• Safe and responsible hunting on the preserve is encouraged. We plan — but have not yet posted — hunting safety zones near ballfields and village residences. We promote safe hunting experiences and protect deer by educating users of the hiking trail and their dogs to be respectful of hunters. As a courtesy, please call RRCT to inform us if you plan any trapping on the parcel. Hikers should always wear orange during all hunting seasons, on all hikes.
  • Tenting and camping are not permitted on this property.
  • Fires are prohibited.
  • Smoking is prohibited at all RRCT preserves.

RRCT & You: Updates, Alerts, & Cautions

  • RRCT & You: RRCT relies heavily on volunteers and help from trail users like you. You may know more recent information about trail and Preserve conditions than we do – Please consider filling out a Conditions Report. We invite you to be a thoughtful steward by acting as a respectful visitor, adhering to posted rules, and following Leave No Trace practices. RRCT’s small staff and volunteer Trail Crew is able to inspect and maintain RRCT preserves infrequently; we ask you to report to us any issues you observe that you cannot address yourself, and especially to update us on any safety or public safety issues. Please help us on your visits with litter, pet waste, and minor trail issues. We also invite any information on needed or suggested updates to this webpage. Reach out in any way, most simply with an email to
  • RAILROAD TRESPASS PROHIBITED: Public use of rail lines is always illegal and always dangerous (Maine Central-PanAm-CSX).
  • POISON IVY: There is a lot of poison ivy at Penney Road. Be advised.
  • SAFE HUNTING: Safe and responsible hunting  on the preserve is encouraged. We plan — but have not yet posted — hunting safety zones near ballfields and village residences. We promote safe hunting experiences and protect deer by educating users of the hiking trail and their dogs to be respectful of hunters and deer during season, including winter deer yard season. Hikers should always wear orange during all hunting seasons, on all hikes.
  • RESPONSIBLE PET OWNERSHIP: Our preserves provide valuable access for pets and pet owners. We are always concerned by pet waste left behind, and by dogs not controlled by their owners. Please help us create a culture of respect and responsibility. Please especially control your dogs by leash near private residences, and near parking areas or roads, especially in the densely developed Lower Village.
  • NEIGHBORS’ POSTINGS: Please respect various postings on private abutting land; many of these postings aim to protect nearby farm animals from dogs or hunters.

Bird Watching

The bird-rich area of New Gloucester’s Intervale is known for migrant shorebirds, occasional Sandhill Cranes (not recently), and more. For more information on birding in the Intervale visit: Best Birding in the Royal River watershed.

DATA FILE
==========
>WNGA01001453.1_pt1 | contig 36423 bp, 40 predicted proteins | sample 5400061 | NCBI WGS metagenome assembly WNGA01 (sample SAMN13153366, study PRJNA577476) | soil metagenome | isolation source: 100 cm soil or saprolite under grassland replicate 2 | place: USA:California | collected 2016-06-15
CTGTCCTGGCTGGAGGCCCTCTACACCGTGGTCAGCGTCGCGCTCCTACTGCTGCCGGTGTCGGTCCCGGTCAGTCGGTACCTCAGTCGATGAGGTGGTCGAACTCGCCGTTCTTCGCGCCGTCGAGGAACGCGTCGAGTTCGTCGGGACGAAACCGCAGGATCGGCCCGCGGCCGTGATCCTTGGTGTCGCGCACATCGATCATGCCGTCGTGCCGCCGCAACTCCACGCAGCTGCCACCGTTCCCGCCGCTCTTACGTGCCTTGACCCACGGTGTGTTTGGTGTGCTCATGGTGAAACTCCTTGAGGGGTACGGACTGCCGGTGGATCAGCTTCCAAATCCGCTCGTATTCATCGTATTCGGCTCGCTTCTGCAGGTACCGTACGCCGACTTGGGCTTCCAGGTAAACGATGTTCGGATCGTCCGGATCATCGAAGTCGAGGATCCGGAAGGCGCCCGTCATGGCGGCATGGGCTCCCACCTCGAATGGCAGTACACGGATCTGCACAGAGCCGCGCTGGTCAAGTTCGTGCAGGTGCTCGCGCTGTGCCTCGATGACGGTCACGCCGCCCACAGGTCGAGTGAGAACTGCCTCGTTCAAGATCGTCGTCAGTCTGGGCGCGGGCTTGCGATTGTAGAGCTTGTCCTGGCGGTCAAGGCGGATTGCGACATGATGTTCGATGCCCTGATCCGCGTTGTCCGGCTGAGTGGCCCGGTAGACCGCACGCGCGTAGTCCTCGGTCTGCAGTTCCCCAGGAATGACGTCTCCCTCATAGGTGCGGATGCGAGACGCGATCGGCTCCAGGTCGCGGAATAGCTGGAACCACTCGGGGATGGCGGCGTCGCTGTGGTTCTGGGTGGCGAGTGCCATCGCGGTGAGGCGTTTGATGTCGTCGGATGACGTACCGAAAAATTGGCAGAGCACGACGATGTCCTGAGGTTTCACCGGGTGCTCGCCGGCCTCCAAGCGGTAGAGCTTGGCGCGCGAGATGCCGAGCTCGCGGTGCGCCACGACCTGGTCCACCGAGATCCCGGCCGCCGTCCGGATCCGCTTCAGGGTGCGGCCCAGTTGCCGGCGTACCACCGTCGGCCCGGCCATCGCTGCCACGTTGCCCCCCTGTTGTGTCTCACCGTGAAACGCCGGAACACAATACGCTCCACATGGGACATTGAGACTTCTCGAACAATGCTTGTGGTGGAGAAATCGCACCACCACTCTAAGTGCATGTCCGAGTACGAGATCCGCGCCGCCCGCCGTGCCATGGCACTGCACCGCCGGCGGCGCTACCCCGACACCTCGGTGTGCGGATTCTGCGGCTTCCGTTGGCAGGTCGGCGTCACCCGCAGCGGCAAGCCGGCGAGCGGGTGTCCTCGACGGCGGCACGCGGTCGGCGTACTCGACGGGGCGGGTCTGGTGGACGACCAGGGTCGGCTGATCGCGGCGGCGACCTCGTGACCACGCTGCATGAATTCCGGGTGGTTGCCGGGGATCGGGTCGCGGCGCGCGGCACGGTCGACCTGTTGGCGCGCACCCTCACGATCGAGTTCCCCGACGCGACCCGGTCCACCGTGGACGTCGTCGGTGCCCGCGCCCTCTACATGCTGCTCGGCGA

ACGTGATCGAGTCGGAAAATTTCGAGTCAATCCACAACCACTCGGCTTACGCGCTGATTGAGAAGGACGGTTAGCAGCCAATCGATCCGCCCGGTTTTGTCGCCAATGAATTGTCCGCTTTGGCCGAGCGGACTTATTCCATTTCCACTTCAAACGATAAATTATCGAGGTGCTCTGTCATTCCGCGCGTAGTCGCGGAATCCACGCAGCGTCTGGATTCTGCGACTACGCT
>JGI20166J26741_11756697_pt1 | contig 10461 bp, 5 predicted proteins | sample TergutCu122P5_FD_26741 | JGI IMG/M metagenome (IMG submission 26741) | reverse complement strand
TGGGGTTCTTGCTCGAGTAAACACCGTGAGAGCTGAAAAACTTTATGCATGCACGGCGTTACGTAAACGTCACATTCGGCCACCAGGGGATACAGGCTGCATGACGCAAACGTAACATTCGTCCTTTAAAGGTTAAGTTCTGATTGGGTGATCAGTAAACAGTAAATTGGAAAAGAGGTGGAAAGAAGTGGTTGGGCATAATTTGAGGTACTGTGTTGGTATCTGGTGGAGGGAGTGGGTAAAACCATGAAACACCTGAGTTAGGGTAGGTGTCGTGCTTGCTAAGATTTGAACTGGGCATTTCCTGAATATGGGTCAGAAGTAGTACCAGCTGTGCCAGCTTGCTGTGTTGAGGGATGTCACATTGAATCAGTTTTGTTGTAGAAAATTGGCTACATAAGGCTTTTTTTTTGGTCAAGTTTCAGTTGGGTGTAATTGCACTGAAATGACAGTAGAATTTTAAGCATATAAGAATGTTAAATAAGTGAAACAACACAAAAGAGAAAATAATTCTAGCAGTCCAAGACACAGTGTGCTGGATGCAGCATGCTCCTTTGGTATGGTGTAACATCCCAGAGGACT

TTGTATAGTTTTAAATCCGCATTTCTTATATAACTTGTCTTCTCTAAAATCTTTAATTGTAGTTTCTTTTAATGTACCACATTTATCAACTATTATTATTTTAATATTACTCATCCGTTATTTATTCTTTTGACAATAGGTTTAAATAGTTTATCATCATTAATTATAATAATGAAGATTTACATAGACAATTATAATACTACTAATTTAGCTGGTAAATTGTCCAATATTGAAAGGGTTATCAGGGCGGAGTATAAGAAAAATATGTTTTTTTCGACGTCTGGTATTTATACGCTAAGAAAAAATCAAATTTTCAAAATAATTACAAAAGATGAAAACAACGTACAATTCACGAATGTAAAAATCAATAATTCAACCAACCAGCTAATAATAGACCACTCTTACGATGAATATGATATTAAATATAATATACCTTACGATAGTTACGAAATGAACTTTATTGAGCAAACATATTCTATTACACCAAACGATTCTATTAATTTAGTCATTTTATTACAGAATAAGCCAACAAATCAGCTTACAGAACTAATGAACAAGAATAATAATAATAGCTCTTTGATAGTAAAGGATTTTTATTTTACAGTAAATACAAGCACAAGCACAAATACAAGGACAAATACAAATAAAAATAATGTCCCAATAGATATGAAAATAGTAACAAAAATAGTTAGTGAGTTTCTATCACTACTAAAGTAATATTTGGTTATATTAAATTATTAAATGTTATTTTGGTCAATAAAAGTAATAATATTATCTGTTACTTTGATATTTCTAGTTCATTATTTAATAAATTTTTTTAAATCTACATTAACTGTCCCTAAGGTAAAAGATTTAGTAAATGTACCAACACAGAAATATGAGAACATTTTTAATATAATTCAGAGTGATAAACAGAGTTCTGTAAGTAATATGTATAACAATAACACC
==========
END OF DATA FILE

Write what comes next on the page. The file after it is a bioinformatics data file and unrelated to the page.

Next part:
Water Access and Royal River Water Trail

  • The Intervale Preserve provides boat access at two locations, at 568 Intervale Road (upriver northwest corner of the bridge), and also at 490 Penney Road’s Royal River crossing on the (upriver northeast corner of bridge). These access points allow for bank fishing and boat launching for paddling, fishing, and hunting by boat. The two boat access points create a short trip on their own, or starting points for longer trips; the stretch of river from Penney Road downstream to Wescustogo Park is a wonderful 8.1 mile high-water paddling trip. Landowner courtesies or steep scrambles are required for earlier take-out.  More information on the Royal River Water Trail.
  • This section of the river may be only be suitable for informed boaters due to variable water levels and frequent trees or beaver dams blocking passage. Boat access points are steep muddy banks.  When paddling, please respect private landowner signage along the river often prohibiting fiddlehead harvest and hunting on private land.

Stewardship and Conservation History

Roughly 328 acres of land under RRCT conservation ownership along with additional acreage of RRCT conservation easements protect 2 shoreline miles of the mainstem of the Royal River in the Intervale. Nearby conservation efforts of state agencies mean that more than 400 acres and 3 shoreline miles of the Royal River are now protected in the Intervale. Agricultural conservation easements protect even more land. Comprised largely of lush meandering oxbows, the Intervale provides some of the Royal River watershed’s most valuable habitat supporting migratory birds, waterfowl, and game birds. In total, the Intervale comprises roughly 1215 acres of high value wetlands surrounded by scenic and productive farms and forests.

Conservation history

Owned by the Royal River Conservation Trust, the initial parcel of the Preserve (now 568 Intervale Road) was donated for conservation by Jan Erikson and Nan Butterfield in 1991. Scroll to tabs below for the Abenaki history of conservation and stewardship of this property.